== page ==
Deux Trois lap bands that have multiple years, fans, and followers behind them with their debut.
It’s rare that an album, or band for that matter, comes out of nowhere and gives you exactly what you need even though you didn’t know you needed it. In the case of Deux Trois, the nowhere they come from is Kingston, Ontario and their debut, Health, is as refreshing and strong as the wind that turns the litter of turbines scattered across Wolfe Island.
Having lived in the first Capital of the United Province of Canada as a tourist for four years and participating in its small music and arts community, I suppose it’s a bit disingenuous to say they came out of nowhere for me. Bass player Benjamin Nelson, during the time I was living there, was in the city’s most happening band, PS I Love You. Guitar player Ben Webb was — along with myself, to my great pleasure — in Carvings, perhaps the least happening band in Kingston, but certainly the most confrontational. So one member is very rockignizable and another is a good friend. The true “nowhere” for me was the band’s drummer, singer, and leader, Nadia Pacey.
I had never met Pacey, but from the moment I witnessed Deux Trois playing live I knew that she was an artist with vision, passion, and that she was from Kingston. Now, how did know? I knew because I knew, but there is this very particular, nearly indescribable vibe that comes from musicians from Kingston and she has it in droves: part confidence, part attitude, part earnestness and utterly unpretentious weirdness. Kingston is smack dab in the middle of Montreal and Toronto, the country’s two most notorious artistic hubs. As a result, there is a unique sense of isolation that comes from living there. It’s by no means total isolation, but it’s enough to allow its artists the freedom to ignore the ever-shifting, meaningless dance of what’s cool and what’s not cool that plagues so much music coming out of the self-proclaimed bastions of art and culture. Being unconcerned with sounding cool, to my ears, is the coolest thing a band can do. Deux Trois undoubtedly have hints of pastgreats (though it’s almost entirely on an aesthetic level) but it in no way feels shoved down your throat or exhaustingly obvious.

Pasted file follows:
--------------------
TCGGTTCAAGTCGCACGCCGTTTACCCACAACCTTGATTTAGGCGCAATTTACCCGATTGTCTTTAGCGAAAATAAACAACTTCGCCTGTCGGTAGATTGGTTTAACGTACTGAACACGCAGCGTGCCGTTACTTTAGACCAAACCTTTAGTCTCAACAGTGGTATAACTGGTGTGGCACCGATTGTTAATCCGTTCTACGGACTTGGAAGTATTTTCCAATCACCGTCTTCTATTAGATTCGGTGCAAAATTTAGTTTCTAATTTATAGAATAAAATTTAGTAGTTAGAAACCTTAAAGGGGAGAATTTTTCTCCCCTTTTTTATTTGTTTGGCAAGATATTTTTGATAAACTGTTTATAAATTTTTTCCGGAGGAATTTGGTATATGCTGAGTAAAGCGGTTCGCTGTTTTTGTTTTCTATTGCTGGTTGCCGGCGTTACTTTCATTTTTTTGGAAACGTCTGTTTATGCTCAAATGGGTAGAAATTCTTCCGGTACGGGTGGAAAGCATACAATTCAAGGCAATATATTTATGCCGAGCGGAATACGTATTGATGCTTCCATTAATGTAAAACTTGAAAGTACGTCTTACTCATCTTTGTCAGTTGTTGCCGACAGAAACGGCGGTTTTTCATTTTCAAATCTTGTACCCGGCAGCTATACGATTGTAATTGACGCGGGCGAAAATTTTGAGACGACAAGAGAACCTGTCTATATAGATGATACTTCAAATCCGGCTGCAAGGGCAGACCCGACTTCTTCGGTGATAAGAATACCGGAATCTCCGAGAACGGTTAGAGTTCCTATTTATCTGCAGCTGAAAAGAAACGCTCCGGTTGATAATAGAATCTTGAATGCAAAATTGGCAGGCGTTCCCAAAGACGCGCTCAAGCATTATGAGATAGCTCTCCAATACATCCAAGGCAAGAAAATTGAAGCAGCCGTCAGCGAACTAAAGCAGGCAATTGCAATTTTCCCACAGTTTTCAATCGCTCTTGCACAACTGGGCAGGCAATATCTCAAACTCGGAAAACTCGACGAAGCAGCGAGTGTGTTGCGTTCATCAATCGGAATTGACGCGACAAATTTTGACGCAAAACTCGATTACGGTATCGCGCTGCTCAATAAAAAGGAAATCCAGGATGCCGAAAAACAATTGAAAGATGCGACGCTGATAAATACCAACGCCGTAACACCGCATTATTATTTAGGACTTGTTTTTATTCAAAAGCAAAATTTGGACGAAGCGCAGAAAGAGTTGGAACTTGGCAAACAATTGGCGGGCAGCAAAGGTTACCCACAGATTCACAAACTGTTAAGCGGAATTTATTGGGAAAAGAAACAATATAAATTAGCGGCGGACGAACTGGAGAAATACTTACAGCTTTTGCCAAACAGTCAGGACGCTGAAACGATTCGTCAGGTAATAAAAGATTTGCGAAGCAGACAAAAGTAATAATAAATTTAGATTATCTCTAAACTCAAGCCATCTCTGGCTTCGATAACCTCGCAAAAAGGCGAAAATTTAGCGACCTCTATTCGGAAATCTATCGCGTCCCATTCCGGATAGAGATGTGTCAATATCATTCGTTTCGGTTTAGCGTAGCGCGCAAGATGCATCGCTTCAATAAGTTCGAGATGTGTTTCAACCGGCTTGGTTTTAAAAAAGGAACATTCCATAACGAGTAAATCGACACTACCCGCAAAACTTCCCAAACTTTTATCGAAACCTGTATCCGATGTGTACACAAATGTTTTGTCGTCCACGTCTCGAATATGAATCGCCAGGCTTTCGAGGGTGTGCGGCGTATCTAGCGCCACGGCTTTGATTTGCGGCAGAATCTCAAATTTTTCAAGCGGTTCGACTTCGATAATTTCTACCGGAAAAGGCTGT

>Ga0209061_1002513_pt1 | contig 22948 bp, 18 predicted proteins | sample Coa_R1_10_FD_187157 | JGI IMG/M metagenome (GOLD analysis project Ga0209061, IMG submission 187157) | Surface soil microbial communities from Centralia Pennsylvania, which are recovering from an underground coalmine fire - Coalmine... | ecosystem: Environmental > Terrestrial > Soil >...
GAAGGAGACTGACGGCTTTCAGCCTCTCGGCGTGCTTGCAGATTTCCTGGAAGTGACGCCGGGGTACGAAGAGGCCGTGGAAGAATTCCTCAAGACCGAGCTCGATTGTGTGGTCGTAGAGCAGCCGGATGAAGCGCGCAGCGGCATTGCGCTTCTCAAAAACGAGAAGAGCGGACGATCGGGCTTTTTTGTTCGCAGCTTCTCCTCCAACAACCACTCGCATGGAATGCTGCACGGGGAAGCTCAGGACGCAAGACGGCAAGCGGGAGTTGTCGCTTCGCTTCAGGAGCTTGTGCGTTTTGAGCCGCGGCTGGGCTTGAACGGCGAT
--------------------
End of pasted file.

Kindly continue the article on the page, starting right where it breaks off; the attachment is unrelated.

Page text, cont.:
The songs on Health were born from Pacey’s own solo demos that, from my understanding, were mostly electronic. Nelson entered the fold on bass, an instrument he had little experience with (he was the drummer in PS I Love You) and the two fleshed out the songs further. Not long before putting the record’s eight songs to tape, Webb joined the group, adding another integral piece to the puzzle. The sound that the three musicians have created is one that is unique and varied. It is minimal EDM played by a rock band, fleshed out by a bass player who is really a drummer and a guitar player with a tear-your-heart-out melodic sense strong enough to keep up with Pacey’s. It’s Deux Trois’ willingness to exercise restraint that makes Health so solid, warm, and inviting despite its darker corners. Pacey lays the foundation with her drum beats, always crafted with the vocals and melody in mind, and creates electricity with her presence and poetry. Nelson’s bass is the insulation; Webb decorates the walls. The house the trio constructs is not some modern build the tourists in Kingston compete to lease each September. It’s a classic, with character, some caked on grime, and an eclectic layout.